A front porch that leads directly from the sidewalk to a home is "defensible" in that people know that it is "their" porch. A shared hallway or courtyard doesn't breed that same feeling of ownership and people are less likely to confront a problem in that space.

Writer David Simon illustrates defensible space is throughout the series. One of the earliest scenes in the first episode shows Carmen, a public housing resident, taking her kids to their apartment up the stairs instead of the elevator despite having an arm full of groceries because drug dealers had taken over the communal elevator.

Mary Dorman, a strident opponent of the housing integration plan, says that she works very hard to take care of her home and her street and that is why she opposes the new housing. She is then left awkwardly scrambling after a news reporter asks here why she doesn't think that any new residents won't do the same.

Meanwhile, Nick Wasicsko stands on the porch of a house he wants to buy. He revels in a view of Manhattan that is about to be "his" view that he feels he has worked hard for. The show is saying that even if the problems can seem obvious, the causes and their solutions often are not.


Co-op housing in Shaw, DC. Photo by Marie In Shaw on Flickr.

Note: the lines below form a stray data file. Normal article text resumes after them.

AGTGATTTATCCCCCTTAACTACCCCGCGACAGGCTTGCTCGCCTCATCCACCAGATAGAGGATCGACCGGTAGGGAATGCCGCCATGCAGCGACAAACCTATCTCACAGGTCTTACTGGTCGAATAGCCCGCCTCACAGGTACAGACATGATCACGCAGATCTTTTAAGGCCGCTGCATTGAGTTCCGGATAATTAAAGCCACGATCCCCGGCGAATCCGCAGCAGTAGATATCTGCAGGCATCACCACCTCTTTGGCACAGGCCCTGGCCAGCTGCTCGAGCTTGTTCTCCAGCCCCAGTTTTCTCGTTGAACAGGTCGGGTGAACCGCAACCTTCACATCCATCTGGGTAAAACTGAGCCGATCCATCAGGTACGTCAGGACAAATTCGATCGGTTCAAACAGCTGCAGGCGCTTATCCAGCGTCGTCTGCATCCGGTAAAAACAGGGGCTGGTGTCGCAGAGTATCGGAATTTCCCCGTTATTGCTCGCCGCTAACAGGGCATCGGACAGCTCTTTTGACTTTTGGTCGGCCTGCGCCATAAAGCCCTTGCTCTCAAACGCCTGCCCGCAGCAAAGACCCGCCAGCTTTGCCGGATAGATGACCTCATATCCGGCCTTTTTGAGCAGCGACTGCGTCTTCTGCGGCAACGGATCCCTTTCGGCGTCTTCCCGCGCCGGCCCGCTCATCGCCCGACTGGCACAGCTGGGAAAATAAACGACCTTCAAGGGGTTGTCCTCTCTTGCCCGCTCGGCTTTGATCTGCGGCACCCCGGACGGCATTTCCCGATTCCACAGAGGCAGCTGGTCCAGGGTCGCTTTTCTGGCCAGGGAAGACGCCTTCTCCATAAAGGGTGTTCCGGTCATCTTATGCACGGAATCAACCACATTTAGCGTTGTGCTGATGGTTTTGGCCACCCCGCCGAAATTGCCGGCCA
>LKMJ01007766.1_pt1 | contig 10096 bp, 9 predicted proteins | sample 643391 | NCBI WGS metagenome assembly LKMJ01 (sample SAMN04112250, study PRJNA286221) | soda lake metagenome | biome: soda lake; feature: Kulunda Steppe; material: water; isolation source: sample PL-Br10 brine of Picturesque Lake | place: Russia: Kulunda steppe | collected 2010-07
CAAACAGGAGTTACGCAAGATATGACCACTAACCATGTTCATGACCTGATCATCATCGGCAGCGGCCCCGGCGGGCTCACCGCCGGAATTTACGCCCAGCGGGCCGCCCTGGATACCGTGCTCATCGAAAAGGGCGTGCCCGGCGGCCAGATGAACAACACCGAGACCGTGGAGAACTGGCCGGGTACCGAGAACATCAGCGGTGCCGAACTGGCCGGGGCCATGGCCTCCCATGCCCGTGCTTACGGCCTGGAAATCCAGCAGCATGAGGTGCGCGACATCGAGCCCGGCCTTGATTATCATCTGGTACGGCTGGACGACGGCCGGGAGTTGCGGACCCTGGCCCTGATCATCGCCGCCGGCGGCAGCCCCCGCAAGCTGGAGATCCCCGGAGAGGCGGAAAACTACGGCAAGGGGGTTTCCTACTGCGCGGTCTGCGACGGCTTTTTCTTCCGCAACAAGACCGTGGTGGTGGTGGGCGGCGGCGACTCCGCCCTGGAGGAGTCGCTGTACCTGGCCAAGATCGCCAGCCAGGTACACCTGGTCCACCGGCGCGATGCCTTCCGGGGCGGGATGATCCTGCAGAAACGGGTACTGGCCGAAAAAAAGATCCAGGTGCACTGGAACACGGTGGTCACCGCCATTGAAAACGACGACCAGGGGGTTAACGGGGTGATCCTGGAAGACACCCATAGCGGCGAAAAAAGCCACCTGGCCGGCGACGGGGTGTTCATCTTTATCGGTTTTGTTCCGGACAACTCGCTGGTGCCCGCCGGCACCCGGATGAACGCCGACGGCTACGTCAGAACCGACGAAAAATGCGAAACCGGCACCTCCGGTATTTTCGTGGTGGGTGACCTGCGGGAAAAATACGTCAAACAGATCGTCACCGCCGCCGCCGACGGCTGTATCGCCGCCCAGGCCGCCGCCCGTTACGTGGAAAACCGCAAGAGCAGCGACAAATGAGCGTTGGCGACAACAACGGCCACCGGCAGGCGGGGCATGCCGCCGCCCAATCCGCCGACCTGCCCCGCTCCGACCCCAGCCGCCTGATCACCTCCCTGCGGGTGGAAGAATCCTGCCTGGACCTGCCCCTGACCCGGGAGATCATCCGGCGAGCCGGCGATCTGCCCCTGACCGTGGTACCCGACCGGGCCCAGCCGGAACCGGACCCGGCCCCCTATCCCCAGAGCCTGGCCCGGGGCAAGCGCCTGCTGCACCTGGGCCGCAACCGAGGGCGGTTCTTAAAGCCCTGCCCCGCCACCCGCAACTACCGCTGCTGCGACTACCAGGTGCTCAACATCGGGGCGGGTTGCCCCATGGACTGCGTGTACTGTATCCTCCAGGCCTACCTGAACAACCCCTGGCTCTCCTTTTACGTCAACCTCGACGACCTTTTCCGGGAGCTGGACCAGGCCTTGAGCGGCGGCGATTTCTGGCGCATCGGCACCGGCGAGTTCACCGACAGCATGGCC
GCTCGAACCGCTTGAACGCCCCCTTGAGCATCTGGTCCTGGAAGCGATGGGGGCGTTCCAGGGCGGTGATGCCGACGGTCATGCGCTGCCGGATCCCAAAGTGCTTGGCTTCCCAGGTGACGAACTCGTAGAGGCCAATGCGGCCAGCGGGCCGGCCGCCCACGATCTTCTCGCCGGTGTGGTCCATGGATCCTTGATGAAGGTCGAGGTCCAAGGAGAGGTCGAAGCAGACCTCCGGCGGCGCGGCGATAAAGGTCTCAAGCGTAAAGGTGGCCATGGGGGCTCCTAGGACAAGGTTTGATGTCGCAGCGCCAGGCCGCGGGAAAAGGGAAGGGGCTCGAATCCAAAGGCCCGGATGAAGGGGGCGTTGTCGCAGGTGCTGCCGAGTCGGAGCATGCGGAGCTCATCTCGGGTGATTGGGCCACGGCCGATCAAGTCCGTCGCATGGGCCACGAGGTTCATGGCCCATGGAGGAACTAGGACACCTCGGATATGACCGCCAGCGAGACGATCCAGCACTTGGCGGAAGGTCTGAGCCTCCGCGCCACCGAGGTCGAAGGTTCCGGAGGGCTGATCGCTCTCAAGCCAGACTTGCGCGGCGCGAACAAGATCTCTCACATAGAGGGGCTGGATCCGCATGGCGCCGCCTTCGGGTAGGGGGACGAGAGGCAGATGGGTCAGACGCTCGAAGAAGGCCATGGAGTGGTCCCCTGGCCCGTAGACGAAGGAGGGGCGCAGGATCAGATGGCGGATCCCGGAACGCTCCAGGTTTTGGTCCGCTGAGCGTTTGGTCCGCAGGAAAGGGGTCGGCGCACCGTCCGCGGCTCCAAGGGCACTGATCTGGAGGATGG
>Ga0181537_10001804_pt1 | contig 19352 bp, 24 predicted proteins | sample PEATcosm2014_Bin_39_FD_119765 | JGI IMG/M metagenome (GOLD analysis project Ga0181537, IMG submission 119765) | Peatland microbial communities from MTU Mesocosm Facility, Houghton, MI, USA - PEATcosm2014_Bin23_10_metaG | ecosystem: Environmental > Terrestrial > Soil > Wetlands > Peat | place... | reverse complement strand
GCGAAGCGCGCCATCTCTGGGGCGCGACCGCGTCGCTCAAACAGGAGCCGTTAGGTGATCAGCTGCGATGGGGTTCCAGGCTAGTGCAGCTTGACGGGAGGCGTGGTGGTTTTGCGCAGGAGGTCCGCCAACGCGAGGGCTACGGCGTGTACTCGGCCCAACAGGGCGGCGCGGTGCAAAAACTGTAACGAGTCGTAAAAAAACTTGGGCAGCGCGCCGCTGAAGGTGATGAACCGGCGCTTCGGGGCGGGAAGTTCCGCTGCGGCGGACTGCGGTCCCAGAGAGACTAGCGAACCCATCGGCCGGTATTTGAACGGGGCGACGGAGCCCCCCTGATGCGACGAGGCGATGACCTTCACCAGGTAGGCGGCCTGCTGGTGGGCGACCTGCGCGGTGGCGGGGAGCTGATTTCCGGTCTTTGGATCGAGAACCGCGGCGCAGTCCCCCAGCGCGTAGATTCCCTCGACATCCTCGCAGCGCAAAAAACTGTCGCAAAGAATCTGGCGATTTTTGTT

It matters if buildings face the street

Those of us who learned a lot about planning from Jane Jacobs are familiar with the concept of "eyes on the street," where people actually coming and going from the street itself make a place safer. This wasn't always a well-known concept, and Newman was instrumental here as well.

In the show, Newman argues that buildings which directly access the street, rather than facing parking lots or courtyards, will give people ownership of all of the space from the building to the street and eliminate any space for drug dealing.

This very issue affected low-income housing across the nation, including in Sursum Corda, a public housing cooperative where most units faced inward instead of out to the street. The shared space became a haven for crime and prompted efforts to redevelop the complex.

Other public housing has been built to blend in with the fabric of the neighborhood, with front doors that face the street and personal spaces for residents to care for. Capitol Crossing in Navy Yard and the mix of public housing near the Southwest Waterfront are good examples of better ways to provide inclusive housing.

Defensible Space isn't the solution to every crime, but is an important tool for many planners and architects looking to create valuable and cherished places.

The final two episodes air this Sunday on HBO.

The Silver Spring Transit Center will open soon. Here's how everything fits together.

After years of delay and construction problems, the Silver Spring Transit Center will finally open next month, bringing together local and intercity buses, MARC commuter rail, and the Red and future Purple lines. To get travelers ready, Metro put together this diagram showing how it will work.


Image from WMATA. Click for full version.

Silver Spring is one of the region's biggest transit hubs, bringing together dozens of bus and train lines and serving 60,000 passengers each day. It'll become an even bigger destination when the Purple Line opens in 2021. First envisioned nearly twenty years ago (and several years behind schedule), the transit center (named for former senator Paul Sarbanes) provides a single place where all of those services meet.